The second approach is to record the dependencies in the DESCRIPTION file. You can find the example in the 04-docker-deps folder. The DESCRIPTION file contains basic information about an R package. The file states package dependencies and is used when installing the packages and their dependencies. The install_deps() function from the remotes package can install dependencies stated in a DESCRIPTION file. The DESCRIPTION file used here is quite rudimentary but it states the dependencies to be installed nonetheless:


Use the same Ubuntu-based R image and the RSPM CRAN repository. Install the remotes package, copy the DESCRIPTION file into the image. Call remotes::install_deps() which will find the DESCRIPTION file in the current directory. Here are the relevant lines from the Dockerfile:

FROM rocker/r-ubuntu:20.04
COPY /etc/R
RUN install.r remotes
RUN Rscript -e "remotes::install_deps()"

Build and test the image as before, but use a different tag:

# name of the image
export IMAGE="analythium/covidapp-shiny:deps"

# build image
docker build -t $IMAGE .

# run and test locally
docker run -p 8080:3838 $IMAGE

Use the renv R package

The renv package is a versatile dependency management toolkit for R. You can discover dependencies with renv::init() and occasionally save the state of these libraries to a lockfile with renv::snapshot(). The nice thing about this approach is that the exact version of each package is recorded that makes Docker builds reproducible.

Switch to the 05-docker-renv directory and inspect the Dockerfile. Here are the most important lines (Focal Fossa is the code name for Ubuntu Linux version 20.04 LTS that matches our parent image):

FROM rocker/r-ubuntu:20.04
RUN install.r remotes renv
COPY ./renv.lock .
RUN Rscript -e "options(renv.consent = TRUE); \
	renv::restore(lockfile = '/home/app/renv.lock', repos = \

We need the remotes and renv packages. Then copy the renv.lock file, call renv::restore() by specifying the lockfile and the RSPM CRAN repository. The renv.consent = TRUE option is needed because this is a fresh setup (i.e. not copying the whole renv project).

Tag the Docker image with :renv and build:

# name of the image
export IMAGE="analythium/covidapp-shiny:renv"

# build image
docker build -t $IMAGE .

# run and test locally
docker run -p 8080:3838 $IMAGE


We built the same Shiny app in three different ways. The sizes of the three images differ quite a bit, with the :renv image being 40% bigger than the other two images:

$ docker images --format 'table {{.Repository}}\t{{.Tag}}\t{{.Size}}'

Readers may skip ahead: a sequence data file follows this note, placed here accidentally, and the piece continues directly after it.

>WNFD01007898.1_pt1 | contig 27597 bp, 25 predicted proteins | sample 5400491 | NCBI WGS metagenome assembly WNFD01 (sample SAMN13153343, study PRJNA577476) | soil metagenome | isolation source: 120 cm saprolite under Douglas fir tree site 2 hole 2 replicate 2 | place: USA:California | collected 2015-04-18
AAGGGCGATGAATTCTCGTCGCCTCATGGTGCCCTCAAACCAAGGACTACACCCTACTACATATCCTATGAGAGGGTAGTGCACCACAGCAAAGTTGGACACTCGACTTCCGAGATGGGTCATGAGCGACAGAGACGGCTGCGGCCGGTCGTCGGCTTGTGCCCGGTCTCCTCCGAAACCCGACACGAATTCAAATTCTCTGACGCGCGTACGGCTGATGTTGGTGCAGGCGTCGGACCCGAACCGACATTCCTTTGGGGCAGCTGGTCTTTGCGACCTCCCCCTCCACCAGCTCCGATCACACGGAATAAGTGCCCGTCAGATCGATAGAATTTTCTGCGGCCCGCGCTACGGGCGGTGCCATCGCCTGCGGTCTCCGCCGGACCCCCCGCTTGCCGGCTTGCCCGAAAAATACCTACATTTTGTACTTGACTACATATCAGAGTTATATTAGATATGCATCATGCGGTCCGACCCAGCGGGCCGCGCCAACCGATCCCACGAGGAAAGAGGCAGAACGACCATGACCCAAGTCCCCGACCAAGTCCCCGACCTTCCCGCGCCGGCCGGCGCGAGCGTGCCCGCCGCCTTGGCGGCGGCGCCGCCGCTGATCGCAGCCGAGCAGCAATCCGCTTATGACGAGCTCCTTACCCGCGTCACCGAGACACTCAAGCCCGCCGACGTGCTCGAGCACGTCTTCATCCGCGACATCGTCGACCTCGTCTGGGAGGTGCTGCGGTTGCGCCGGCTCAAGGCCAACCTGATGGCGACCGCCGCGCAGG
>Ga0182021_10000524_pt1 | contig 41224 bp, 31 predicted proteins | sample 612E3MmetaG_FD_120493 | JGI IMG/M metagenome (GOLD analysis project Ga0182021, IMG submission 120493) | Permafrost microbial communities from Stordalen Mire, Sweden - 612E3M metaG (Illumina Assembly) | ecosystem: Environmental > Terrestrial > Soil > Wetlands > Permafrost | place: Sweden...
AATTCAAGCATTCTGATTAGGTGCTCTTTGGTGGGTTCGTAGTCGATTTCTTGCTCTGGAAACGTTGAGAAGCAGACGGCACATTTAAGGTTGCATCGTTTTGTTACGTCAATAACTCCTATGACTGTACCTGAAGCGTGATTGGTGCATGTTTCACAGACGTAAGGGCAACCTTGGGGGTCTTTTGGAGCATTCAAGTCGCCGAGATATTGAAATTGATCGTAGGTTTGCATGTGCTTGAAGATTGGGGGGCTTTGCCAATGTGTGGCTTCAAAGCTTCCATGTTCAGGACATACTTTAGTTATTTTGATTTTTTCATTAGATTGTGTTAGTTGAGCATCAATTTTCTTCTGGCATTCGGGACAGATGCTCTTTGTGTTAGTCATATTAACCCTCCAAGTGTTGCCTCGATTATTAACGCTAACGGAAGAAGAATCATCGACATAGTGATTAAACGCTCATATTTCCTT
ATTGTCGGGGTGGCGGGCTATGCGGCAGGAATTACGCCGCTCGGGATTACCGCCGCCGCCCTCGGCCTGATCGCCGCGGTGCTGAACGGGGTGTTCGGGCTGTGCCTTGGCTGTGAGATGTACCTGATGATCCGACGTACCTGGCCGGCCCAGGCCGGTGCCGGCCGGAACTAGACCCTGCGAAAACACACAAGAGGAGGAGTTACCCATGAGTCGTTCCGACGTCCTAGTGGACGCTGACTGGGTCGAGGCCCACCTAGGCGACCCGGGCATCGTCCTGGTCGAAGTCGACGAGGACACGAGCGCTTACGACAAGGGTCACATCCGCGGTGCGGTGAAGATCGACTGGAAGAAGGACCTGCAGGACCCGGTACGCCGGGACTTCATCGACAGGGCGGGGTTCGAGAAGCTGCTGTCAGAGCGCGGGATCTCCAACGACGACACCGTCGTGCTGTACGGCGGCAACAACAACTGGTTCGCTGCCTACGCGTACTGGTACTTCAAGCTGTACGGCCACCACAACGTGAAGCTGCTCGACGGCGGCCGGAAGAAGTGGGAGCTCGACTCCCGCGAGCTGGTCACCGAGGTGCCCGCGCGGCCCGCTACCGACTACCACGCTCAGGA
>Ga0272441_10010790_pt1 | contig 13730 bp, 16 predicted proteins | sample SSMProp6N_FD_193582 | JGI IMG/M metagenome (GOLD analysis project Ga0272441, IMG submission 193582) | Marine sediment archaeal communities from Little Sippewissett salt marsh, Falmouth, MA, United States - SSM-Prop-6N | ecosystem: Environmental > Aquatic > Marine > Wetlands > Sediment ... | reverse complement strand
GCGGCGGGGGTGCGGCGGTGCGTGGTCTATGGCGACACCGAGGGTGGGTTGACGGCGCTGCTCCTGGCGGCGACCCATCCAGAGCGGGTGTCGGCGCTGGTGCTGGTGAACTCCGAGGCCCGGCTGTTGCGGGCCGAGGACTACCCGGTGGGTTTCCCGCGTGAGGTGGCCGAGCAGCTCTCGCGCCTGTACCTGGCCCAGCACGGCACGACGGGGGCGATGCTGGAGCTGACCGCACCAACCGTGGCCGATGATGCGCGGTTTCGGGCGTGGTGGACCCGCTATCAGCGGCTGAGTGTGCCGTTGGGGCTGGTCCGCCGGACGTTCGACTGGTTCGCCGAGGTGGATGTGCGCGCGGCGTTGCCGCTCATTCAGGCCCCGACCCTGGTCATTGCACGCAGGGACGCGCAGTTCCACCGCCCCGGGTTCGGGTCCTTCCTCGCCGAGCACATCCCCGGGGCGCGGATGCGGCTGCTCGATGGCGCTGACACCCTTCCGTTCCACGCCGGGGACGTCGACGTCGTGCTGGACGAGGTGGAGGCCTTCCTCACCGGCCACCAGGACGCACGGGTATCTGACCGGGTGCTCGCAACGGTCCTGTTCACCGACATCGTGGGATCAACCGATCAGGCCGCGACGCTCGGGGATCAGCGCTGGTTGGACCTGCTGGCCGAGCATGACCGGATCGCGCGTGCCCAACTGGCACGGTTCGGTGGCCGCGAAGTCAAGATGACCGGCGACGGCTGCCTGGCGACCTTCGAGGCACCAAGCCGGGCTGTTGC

REPOSITORY                  TAG                 SIZE
analythium/covidapp-shiny   renv                1.7GB
analythium/covidapp-shiny   deps                1.18GB
analythium/covidapp-shiny   basic               1.24GB

The :basic image has 105 packages installed (try docker run analythium/covidapp-shiny:basic R -q -e 'nrow(installed.packages())'). The  :deps image has remotes added on top of these, the :renv image has remotes, renv and BH as extras. BH seems to be responsible for the size difference, this package provides Boost C++ header files. The COVID-19 app works perfectly fine without BH. In this particular case, this is a price to pay for the convenience of automatic dependency discovery provided by renv.

The renv package has a few different snapshot modes. The default is called "implicit". This mode adds the intersection of all your installed packages and those used in your project as inferred by renv::dependencies() to the lockfile. Another mode, called "explicit", only captures packages that are listed in the project DESCRIPTION file. For the COVID-19 app, both these resulted in identical lockfiles. You can use renv::remove("BH") to remove BH from the project or use the "custom" model and list all the packages to be added to the lockfile.

If you go with the other two approaches, explicitly stating dependencies in the Dockerfile or in the DESCRIPTION file, you might end up missing some packages at first. These approaches might need a few iterations before getting the package list just right.

Another important difference between these approaches is that renv pins the exact package versions in the lockfile. If you want to install versioned packages, use the remotes::install_version() function in the Dockerfile. The version-tagged Rocker images will by default use the MRAN snapshot mirror associated with the most recent date for which that image was current.


You learnt the basics of dependency management for Shiny apps with Docker. Now you can pick and refine an approach that you like most (there is no need to build the same app multiple ways).

Of course, there is a lot more to talk about from different parent images to managing system dependencies for the R packages. We'll cover that in an upcoming post.

Further reading